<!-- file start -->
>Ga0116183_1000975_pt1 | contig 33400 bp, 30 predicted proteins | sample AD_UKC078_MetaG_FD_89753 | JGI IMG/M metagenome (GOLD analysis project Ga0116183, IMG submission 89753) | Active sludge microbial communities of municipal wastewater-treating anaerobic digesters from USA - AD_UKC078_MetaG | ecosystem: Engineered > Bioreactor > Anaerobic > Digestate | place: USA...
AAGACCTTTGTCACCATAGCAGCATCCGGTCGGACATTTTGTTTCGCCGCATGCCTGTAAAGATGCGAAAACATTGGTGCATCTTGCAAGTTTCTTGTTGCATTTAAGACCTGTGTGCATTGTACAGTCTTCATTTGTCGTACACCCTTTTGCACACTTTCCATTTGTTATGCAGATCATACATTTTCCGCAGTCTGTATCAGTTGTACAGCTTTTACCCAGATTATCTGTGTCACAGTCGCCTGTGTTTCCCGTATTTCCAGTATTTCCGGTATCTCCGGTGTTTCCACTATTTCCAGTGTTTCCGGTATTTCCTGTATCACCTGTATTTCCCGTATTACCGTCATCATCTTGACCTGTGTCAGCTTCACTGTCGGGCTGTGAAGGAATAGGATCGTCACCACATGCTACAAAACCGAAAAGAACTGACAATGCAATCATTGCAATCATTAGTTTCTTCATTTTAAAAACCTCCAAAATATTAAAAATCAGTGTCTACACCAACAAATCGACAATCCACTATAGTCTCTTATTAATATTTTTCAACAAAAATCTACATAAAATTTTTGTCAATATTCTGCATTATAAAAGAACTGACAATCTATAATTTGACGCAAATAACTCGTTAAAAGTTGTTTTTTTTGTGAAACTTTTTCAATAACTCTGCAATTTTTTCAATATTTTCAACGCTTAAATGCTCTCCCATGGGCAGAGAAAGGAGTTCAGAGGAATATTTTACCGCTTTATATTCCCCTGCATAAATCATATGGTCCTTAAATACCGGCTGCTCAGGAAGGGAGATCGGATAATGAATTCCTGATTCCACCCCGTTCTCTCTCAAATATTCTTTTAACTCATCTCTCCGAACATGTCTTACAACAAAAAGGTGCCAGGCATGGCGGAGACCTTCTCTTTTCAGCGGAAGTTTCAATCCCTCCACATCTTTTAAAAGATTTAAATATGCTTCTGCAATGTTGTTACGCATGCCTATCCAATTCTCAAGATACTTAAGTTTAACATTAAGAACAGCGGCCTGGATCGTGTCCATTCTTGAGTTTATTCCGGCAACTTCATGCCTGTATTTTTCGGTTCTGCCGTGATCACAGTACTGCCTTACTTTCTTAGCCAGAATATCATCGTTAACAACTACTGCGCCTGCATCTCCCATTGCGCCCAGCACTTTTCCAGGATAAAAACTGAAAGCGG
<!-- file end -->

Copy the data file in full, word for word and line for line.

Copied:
>Ga0116183_1000975_pt1 | contig 33400 bp, 30 predicted proteins | sample AD_UKC078_MetaG_FD_89753 | JGI IMG/M metagenome (GOLD analysis project Ga0116183, IMG submission 89753) | Active sludge microbial communities of municipal wastewater-treating anaerobic digesters from USA - AD_UKC078_MetaG | ecosystem: Engineered > Bioreactor > Anaerobic > Digestate | place: USA...
AAGACCTTTGTCACCATAGCAGCATCCGGTCGGACATTTTGTTTCGCCGCATGCCTGTAAAGATGCGAAAACATTGGTGCATCTTGCAAGTTTCTTGTTGCATTTAAGACCTGTGTGCATTGTACAGTCTTCATTTGTCGTACACCCTTTTGCACACTTTCCATTTGTTATGCAGATCATACATTTTCCGCAGTCTGTATCAGTTGTACAGCTTTTACCCAGATTATCTGTGTCACAGTCGCCTGTGTTTCCCGTATTTCCAGTATTTCCGGTATCTCCGGTGTTTCCACTATTTCCAGTGTTTCCGGTATTTCCTGTATCACCTGTATTTCCCGTATTACCGTCATCATCTTGACCTGTGTCAGCTTCACTGTCGGGCTGTGAAGGAATAGGATCGTCACCACATGCTACAAAACCGAAAAGAACTGACAATGCAATCATTGCAATCATTAGTTTCTTCATTTTAAAAACCTCCAAAATATTAAAAATCAGTGTCTACACCAACAAATCGACAATCCACTATAGTCTCTTATTAATATTTTTCAACAAAAATCTACATAAAATTTTTGTCAATATTCTGCATTATAAAAGAACTGACAATCTATAATTTGACGCAAATAACTCGTTAAAAGTTGTTTTTTTTGTGAAACTTTTTCAATAACTCTGCAATTTTTTCAATATTTTCAACGCTTAAATGCTCTCCCATGGGCAGAGAAAGGAGTTCAGAGGAATATTTTACCGCTTTATATTCCCCTGCATAAATCATATGGTCCTTAAATACCGGCTGCTCAGGAAGGGAGATCGGATAATGAATTCCTGATTCCACCCCGTTCTCTCTCAAATATTCTTTTAACTCATCTCTCCGAACATGTCTTACAACAAAAAGGTGCCAGGCATGGCGGAGACCTTCTCTTTTCAGCGGAAGTTTCAATCCCTCCACATCTTTTAAAAGATTTAAATATGCTTCTGCAATGTTGTTACGCATGCCTATCCAATTCTCAAGATACTTAAGTTTAACATTAAGAACAGCGGCCTGGATCGTGTCCATTCTTGAGTTTATTCCGGCAACTTCATGCCTGTATTTTTCGGTTCTGCCGTGATCACAGTACTGCCTTACTTTCTTAGCCAGAATATCATCGTTAACAACTACTGCGCCTGCATCTCCCATTGCGCCCAGCACTTTTCCAGGATAAAAACTGAAAGCGG